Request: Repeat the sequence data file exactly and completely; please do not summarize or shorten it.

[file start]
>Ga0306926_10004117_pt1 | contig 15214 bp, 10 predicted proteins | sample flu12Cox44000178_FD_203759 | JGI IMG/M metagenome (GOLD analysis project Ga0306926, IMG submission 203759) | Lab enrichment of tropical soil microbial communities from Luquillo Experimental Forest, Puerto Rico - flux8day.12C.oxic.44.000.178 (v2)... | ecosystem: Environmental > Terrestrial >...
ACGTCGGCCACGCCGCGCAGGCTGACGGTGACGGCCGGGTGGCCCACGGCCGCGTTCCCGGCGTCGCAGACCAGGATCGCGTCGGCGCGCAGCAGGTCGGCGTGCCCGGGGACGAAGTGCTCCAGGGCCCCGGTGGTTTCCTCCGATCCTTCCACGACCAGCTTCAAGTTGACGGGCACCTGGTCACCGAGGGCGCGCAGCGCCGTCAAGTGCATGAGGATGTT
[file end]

>Ga0306926_10004117_pt1 | contig 15214 bp, 10 predicted proteins | sample flu12Cox44000178_FD_203759 | JGI IMG/M metagenome (GOLD analysis project Ga0306926, IMG submission 203759) | Lab enrichment of tropical soil microbial communities from Luquillo Experimental Forest, Puerto Rico - flux8day.12C.oxic.44.000.178 (v2)... | ecosystem: Environmental > Terrestrial >...
ACGTCGGCCACGCCGCGCAGGCTGACGGTGACGGCCGGGTGGCCCACGGCCGCGTTCCCGGCGTCGCAGACCAGGATCGCGTCGGCGCGCAGCAGGTCGGCGTGCCCGGGGACGAAGTGCTCCAGGGCCCCGGTGGTTTCCTCCGATCCTTCCACGACCAGCTTCAAGTTGACGGGCACCTGGTCACCGAGGGCGCGCAGCGCCGTCAAGTGCATGAGGATGTT